President Bush has ordered White House staff to attend mandatory briefings beginning next week on ethical behavior and the handling of classified material after the indictment last week of a senior administration official in the CIA leak probe.
According to a memo sent to aides yesterday, Bush expects all White House staff to adhere to the "spirit as well as the letter" of all ethics laws and rules. As a result, "the White House counsel's office will conduct a series of presentations next week that will provide refresher lectures on general ethics rules, including the rules of governing the protection of classified information," according to the memo, a copy of which was provided to The Washington Post by a senior White House aide.
The mandatory ethics primer is the first step Bush plans to take in coming weeks in response to the CIA leak probe that led to the indictment of I. Lewis "Scooter" Libby, Vice President Cheney's former chief of staff, and which still threatens Karl Rove, the deputy White House chief of staff. Libby was indicted last week in connection with the two-year investigation. He resigned when the indictment was announced and on Thursday pleaded not guilty to charges of lying to federal investigators and a grand jury about his conversations with reporters.
A senior aide said Bush decided to mandate the ethics course during private meetings last weekend with Chief of Staff Andrew H. Card Jr. and counsel Harriet Miers. Miers's office will conduct the ethics briefings.
The meetings come as Bush faces increasing pressure from Democrats to revoke a security clearance for Rove as punishment for Rove's role in unmasking to reporters a CIA operative whose husband was critical of the White House's prewar assessment of Iraq's weapons capabilities. The five-count indictment against Libby maintains that other government officials were aware of, if not involved in, leaking the identity of Valerie Plame to the media.
Bush's domestic woes followed him to a meeting of Western Hemisphere leaders in Argentina yesterday, where he sidestepped questions on whether Rove will keep his job.
Speaking to reporters before the official opening of the two-day Summit of the Americas, Bush refused to discuss Rove's future while the probe is ongoing.
"We're going through a very serious investigation," Bush said. "And I . . . have told you before that I'm not going to discuss the investigation until it's completed."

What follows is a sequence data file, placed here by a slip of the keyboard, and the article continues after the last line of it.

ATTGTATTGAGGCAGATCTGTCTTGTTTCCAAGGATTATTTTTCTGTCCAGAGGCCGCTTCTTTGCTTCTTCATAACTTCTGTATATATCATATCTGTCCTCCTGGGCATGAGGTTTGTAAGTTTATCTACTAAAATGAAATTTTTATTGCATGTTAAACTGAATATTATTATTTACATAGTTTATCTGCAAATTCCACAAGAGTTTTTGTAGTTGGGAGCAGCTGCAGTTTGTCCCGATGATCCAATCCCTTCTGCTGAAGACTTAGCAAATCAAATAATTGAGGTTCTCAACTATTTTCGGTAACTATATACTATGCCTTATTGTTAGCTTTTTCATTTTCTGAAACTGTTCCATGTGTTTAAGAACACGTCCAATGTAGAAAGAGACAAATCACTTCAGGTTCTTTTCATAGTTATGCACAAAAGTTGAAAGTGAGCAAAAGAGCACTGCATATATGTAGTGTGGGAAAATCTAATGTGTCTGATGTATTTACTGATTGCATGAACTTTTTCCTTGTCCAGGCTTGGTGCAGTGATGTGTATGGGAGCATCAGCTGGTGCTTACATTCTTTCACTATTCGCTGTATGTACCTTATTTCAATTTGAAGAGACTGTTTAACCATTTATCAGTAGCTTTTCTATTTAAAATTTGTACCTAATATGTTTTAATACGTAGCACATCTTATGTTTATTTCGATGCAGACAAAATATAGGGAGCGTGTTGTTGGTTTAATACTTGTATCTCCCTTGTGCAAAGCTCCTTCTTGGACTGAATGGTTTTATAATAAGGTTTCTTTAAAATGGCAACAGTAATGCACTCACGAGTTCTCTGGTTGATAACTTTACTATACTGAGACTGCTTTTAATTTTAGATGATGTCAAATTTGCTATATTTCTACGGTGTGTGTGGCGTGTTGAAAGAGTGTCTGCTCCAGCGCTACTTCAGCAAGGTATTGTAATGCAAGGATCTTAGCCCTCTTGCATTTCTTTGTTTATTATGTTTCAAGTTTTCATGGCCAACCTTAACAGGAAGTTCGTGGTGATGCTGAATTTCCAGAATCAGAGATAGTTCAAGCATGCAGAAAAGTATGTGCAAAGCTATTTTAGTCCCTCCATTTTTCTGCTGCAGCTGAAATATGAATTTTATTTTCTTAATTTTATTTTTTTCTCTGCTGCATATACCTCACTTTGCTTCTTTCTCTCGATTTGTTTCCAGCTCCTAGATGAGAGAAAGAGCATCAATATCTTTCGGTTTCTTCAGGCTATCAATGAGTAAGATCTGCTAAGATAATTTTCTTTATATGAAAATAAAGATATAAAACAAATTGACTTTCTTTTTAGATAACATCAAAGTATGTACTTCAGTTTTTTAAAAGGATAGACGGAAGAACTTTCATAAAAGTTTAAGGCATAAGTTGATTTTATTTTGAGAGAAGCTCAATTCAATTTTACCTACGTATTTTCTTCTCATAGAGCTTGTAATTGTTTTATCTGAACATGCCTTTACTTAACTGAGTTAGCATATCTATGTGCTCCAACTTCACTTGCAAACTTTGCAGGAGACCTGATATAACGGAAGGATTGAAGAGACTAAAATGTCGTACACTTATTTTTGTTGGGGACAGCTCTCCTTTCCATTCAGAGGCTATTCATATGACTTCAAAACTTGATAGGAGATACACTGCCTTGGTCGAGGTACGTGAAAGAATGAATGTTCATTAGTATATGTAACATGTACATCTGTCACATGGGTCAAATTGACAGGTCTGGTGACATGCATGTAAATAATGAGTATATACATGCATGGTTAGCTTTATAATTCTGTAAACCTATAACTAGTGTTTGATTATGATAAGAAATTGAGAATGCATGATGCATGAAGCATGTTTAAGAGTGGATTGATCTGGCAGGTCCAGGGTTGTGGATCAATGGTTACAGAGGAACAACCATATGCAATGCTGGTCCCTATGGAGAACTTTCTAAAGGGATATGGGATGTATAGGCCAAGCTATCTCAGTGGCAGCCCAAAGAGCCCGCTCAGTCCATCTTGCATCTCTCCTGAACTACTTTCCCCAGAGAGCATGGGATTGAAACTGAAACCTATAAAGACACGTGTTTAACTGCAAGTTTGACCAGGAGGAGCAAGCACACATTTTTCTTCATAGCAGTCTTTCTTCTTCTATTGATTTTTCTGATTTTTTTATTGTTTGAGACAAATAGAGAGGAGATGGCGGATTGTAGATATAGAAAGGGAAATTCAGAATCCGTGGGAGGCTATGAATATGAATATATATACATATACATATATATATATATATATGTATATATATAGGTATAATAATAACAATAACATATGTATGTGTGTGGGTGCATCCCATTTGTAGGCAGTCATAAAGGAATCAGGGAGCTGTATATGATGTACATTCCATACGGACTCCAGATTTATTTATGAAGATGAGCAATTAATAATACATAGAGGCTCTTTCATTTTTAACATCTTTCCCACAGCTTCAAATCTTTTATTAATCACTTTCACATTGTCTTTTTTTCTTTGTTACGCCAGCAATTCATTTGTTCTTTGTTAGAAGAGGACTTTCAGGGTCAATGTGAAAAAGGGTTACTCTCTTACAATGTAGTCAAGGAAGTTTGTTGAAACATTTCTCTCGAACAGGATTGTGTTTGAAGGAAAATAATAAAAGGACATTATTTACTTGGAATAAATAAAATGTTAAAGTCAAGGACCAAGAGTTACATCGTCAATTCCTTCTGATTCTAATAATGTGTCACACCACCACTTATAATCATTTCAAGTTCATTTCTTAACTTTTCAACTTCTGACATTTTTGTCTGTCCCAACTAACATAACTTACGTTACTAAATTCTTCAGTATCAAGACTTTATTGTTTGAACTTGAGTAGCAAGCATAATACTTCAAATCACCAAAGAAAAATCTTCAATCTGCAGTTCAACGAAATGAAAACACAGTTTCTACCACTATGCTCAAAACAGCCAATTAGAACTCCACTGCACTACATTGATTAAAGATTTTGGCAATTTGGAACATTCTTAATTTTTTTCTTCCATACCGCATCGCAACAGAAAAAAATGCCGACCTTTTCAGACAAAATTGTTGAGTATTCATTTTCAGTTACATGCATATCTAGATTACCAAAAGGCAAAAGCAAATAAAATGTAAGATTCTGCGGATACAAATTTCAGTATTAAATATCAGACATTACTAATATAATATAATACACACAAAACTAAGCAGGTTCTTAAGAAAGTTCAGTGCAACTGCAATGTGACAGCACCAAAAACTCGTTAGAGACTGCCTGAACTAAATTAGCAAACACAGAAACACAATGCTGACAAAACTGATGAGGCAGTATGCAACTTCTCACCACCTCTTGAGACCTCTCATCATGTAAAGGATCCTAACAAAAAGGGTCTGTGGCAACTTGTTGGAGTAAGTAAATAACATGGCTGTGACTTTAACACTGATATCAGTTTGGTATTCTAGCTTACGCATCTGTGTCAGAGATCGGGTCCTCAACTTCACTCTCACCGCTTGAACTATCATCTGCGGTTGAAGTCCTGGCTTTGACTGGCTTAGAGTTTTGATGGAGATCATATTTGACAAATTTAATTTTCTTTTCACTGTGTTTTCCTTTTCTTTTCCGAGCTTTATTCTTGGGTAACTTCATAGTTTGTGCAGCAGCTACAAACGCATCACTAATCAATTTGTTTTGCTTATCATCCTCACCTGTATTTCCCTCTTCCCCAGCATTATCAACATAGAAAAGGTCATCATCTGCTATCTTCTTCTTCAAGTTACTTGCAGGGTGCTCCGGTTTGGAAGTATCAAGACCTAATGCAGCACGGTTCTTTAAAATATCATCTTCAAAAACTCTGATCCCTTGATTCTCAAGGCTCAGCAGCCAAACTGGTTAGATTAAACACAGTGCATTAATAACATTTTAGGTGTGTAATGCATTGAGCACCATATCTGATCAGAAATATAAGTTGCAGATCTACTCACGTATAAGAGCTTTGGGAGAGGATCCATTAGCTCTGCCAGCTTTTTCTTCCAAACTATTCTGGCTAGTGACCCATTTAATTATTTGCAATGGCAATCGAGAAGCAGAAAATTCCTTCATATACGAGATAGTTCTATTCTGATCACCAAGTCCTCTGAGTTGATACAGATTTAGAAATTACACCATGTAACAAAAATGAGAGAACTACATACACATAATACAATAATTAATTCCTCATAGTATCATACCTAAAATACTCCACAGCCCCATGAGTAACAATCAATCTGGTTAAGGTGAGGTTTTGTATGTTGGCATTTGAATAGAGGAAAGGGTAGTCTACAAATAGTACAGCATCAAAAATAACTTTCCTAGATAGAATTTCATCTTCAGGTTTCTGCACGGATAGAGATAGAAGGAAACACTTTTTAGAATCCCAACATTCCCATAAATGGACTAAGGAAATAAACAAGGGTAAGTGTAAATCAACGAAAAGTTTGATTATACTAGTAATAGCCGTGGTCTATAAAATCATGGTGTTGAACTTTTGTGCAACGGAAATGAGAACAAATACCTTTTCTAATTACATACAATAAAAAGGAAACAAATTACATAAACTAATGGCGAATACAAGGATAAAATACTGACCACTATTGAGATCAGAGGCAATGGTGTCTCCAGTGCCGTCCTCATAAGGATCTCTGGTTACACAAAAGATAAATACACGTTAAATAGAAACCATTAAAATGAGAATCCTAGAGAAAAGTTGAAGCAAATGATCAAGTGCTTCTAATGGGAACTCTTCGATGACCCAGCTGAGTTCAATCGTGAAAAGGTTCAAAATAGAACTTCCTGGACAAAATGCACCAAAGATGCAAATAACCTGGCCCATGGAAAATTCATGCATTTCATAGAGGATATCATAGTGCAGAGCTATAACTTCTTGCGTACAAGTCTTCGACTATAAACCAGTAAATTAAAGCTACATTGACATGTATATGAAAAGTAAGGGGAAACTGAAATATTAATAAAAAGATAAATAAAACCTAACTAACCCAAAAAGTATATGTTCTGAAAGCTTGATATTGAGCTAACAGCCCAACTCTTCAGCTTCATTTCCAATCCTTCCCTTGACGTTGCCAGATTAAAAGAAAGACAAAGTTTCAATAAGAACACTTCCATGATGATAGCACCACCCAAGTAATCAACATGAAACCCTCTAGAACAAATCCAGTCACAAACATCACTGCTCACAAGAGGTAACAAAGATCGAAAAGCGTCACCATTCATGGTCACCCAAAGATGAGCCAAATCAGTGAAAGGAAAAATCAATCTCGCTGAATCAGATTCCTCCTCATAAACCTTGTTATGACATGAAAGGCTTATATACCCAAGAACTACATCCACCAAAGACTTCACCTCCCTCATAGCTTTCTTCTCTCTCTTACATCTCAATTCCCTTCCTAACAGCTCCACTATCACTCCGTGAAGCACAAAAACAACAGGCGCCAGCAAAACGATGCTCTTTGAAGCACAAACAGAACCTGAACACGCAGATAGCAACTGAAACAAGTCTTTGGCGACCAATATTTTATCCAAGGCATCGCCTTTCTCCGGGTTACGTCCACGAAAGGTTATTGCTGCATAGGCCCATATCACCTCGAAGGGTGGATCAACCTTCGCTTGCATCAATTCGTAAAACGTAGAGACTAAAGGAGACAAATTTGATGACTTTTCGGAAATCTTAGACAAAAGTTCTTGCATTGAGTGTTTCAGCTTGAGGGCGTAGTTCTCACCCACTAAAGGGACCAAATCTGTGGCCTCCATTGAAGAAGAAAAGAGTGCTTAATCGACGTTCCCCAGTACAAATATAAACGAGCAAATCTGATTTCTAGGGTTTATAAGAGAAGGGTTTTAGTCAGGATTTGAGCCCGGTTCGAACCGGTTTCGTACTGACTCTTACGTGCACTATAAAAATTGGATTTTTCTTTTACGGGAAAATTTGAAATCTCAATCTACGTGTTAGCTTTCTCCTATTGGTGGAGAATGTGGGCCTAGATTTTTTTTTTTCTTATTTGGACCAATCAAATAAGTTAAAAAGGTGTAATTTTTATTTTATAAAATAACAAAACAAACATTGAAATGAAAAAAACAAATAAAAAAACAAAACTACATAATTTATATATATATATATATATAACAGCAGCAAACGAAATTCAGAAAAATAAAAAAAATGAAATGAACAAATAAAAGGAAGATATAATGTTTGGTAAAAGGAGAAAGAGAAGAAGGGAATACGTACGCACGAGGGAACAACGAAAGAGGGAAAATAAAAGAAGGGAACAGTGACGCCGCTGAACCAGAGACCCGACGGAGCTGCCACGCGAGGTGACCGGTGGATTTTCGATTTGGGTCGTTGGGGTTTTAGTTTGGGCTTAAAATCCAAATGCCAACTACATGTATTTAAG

Bush also refused to address a question about whether he owes the American people an apology for his administration's assertions that Rove and Libby were not involved in leaking Plame's name, when it later became clear that they were.
Plame is the wife of Joseph C. Wilson IV, a former diplomat who became a vocal critic of the administration's rationale for invading Iraq.
"It's a serious investigation, and it's an important investigation. But it's not over yet," Bush said. "I think it's important for the American people to know that I understand my job is to set clear goals and deal with the problems we face."
The case has apparently helped erode public confidence in Bush's integrity. Among those responding to a recent Washington Post-ABC News poll, 40 percent said they viewed the president as honest and trustworthy -- a drop of 13 percentage points in the past 18 months.
Half of those surveyed said they believed Rove did something wrong in the case, and about 6 in 10 said Rove should resign. But Bush attempted to wave away those findings yesterday.
"I understand that there is a preoccupation by polls by some," the president said. "The way you earn credibility with the American people is to declare an agenda that everybody can understand, an agenda that relates to their lives, and get the job done."
Some senior aides have privately discussed whether it is politically tenable for Rove to remain in the White House even if he is not charged. Others raised the possibility of Rove apologizing for his role, especially for telling White House spokesman Scott McClellan and Bush that he was not involved in the leak. McClellan relayed Rove's denial to the public.
A senior Bush aide said the "mandatory sessions on classified material is a result of a directive by the president in light of the [CIA] investigation."
Next week's meeting is for West Wing aides with security clearance, which allows them to view and discuss sensitive or classified material. Information about Plame was classified. Rove is among those aides who must attend.
"There will be no exceptions," the memo states.
Staff writer Michael A. Fletcher contributed to this report from Argentina.